A falling-out with MainMan left the Stooges without management. They hit the road on their own, but soon Iggy was dabbling with heroin again and before long became deeply addicted. In 1974 he checked himself into a Los Angeles sanitarium, and by 1975 he had finally conquered not only his addiction to heroin, but also his dependence on barbiturates and alcohol. ”It’s not such an impossible thing to do,” he says. ”Not if you really want to, and you really know what you have to lose. Willpower and determination are factors, but the main thing is, you’ve gotta change your friends. Because whether they’re the people who are giving it to you or people who’re wagging their fingers at you for taking it, they expect a certain response from you, and they’ll guide you back into it. So I just changed my environment.”

One friend who stuck by him, though, was Bowie, who visited Iggy in the hospital and offered constant encouragement. Bowie’s fascination with Iggy was understandable: where Bowie was a master manipulator of pop styles but an adherent of none, Iggy was the real thing, a screaming original who seemed able to pluck poetry out of the air. Surely Bowie, a middle-class kid from Brixton, must have been fascinated with Iggy’s background: a Michigan schoolteacher’s son who grew up in a mobile-home trailer park, played in such garage-bred bands as the Iguanas (hence, the Ig) and the Prime Movers, left college after one semester to play drums in Chicago with such black blues demilegends as J.B. Hutto and the Hawks and ended up creating his own notorious niche in the punk pantheon.

Bowie took the rehabilitated Iggy along on his 1976 Station to Station European tour, and in France at a recording facility called Château d’Herouville, they began recording tracks for what would become Iggy’s first solo album, The Idiot. ”The basic idea was to do it without anybody,” says Iggy. ”Just the two of us – although we started fudging, bringing in a bass player here, a drummer there.” Eventually, Bowie and Iggy wound up finishing The Idiot in Berlin, where they lived for three years and where they also wrote, recorded and mixed a follow-up LP, Lust for Life, in a head-spinning thirteen days.

The record-buying public still wasn’t buying Iggy, however, and after a 1977 tour of the States, he and Bowie drifted apart for a while. Iggy churned out four more albums to keep himself going: the sometimes brilliant New Values, the spotty Soldier, the dire Party (”One of my dogs,” says Ig) and, in 1982, an encouraging semireturn to form called Zombie Birdhouse. Then, last year, Bowie had a hit with ”China Girl,” the song he and Iggy originally wrote for The Idiot, and, buoyed by the attendant royalties that started coming in, Iggy got off the road and started getting organized. Bowie – a model of organization himself – continues to be an important influence.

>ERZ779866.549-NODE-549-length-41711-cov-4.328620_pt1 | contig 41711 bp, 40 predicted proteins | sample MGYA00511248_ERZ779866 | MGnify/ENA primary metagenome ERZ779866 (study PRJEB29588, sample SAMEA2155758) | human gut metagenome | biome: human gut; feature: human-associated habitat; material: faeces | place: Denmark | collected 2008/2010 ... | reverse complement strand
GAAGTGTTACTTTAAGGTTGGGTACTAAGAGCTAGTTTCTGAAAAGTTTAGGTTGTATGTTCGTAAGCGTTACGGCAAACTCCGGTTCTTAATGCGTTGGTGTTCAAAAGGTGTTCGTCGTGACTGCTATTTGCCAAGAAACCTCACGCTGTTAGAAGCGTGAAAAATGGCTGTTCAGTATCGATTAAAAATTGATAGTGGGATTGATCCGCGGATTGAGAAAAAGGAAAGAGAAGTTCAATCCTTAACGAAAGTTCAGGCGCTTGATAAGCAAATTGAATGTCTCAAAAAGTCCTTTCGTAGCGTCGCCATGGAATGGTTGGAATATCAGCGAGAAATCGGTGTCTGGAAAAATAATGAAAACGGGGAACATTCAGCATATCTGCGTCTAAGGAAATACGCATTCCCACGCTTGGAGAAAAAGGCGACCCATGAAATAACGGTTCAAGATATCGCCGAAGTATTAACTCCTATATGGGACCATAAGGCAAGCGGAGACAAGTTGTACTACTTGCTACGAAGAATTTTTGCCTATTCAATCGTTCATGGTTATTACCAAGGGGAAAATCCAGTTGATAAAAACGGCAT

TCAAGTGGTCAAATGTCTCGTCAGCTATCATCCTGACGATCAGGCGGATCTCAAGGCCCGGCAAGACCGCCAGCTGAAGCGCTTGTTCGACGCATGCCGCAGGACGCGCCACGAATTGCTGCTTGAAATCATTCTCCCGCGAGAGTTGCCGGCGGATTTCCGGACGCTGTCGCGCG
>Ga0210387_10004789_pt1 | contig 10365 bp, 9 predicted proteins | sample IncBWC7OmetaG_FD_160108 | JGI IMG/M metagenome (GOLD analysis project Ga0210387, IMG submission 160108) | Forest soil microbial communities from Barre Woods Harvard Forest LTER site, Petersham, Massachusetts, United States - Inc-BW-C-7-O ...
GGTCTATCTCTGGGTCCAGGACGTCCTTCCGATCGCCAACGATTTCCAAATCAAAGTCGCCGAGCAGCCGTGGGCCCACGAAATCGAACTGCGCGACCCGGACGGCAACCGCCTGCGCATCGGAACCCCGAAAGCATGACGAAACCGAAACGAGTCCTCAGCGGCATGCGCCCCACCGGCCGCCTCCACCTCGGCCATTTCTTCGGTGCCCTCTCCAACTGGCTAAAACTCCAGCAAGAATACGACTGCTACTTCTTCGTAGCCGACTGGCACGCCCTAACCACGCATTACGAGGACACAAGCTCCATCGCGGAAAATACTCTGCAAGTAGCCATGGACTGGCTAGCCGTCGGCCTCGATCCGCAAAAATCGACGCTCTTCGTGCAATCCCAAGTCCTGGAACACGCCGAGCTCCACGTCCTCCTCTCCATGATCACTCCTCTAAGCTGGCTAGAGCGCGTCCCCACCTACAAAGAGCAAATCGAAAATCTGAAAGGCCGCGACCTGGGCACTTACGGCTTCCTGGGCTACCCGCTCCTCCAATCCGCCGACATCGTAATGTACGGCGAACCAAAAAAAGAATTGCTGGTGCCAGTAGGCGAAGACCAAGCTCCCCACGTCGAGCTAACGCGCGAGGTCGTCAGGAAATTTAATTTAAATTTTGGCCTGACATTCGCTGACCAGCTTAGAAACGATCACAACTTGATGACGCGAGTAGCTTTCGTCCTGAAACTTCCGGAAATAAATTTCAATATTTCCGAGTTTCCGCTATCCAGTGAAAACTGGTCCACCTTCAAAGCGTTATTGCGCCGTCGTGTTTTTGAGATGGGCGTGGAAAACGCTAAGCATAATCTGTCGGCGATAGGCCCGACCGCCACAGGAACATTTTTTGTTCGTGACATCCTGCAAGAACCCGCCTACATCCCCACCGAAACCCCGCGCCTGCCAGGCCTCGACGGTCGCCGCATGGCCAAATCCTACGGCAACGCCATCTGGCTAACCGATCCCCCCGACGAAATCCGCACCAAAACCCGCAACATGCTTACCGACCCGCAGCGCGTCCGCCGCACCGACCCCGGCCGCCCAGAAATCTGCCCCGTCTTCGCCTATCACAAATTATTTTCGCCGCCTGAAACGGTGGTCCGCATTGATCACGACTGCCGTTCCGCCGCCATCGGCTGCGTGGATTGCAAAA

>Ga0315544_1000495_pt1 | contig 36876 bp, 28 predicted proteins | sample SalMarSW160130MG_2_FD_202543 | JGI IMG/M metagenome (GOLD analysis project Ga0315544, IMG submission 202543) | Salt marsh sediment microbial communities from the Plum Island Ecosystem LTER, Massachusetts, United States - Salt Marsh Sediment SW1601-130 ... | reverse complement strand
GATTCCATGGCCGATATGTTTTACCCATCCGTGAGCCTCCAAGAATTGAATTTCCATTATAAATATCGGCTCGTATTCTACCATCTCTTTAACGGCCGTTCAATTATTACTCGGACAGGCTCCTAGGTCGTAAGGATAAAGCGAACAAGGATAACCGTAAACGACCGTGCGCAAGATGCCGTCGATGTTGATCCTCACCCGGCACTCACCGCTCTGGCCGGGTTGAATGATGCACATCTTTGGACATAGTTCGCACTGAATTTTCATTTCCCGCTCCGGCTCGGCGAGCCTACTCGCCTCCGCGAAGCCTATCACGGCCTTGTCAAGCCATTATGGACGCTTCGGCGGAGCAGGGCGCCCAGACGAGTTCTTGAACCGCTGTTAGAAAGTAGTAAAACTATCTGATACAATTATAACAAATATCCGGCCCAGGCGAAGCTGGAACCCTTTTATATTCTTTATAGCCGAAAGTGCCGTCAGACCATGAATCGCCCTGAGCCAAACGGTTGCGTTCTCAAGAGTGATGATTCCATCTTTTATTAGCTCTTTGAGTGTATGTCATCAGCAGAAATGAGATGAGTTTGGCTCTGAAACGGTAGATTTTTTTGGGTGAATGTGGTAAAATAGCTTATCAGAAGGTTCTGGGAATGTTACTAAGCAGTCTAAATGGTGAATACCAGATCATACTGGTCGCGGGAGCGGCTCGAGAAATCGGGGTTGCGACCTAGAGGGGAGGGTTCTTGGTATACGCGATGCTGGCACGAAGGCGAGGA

”It’s like, ‘Gee, you’ve got a file cabinet? Okay, I’ve gotta buy a file cabinet,”’ Iggy says with a chortle. ”Or like on a train, when I say some line that he thinks is funny, it’s who can get their notebook out quicker. Then it gets to one-upmanship, like: ‘I’ve got a dictionary, Jim. Have you got yours?’ I mean, it’s like, We’re working here, you know?”

Iggy hopes to go into the studio with Bowie around January, and after that, to tour. Until then, Iggy has plenty to keep him busy. He wrote and recorded the theme song for the recent film Repo Man, and, after seeing Sam Shepard’s play True West in a New York theater some months ago, he’s become intrigued by acting and started going to auditions – ”mainly for characters that’re scary or have a mental problem or are about to kill or be killed.” He keeps in touch with his fifteen-year-old son, Eric, who lives in California, and with his long-suffering parents, whom he and Suchi recently visited.

”They love the new girlfriend and the new lifestyle,” Iggy happily reports. ”They even had me as a houseguest for a couple of weeks.” He cracks up with delight. ”They let me in the house! Gee. I think that’s important.”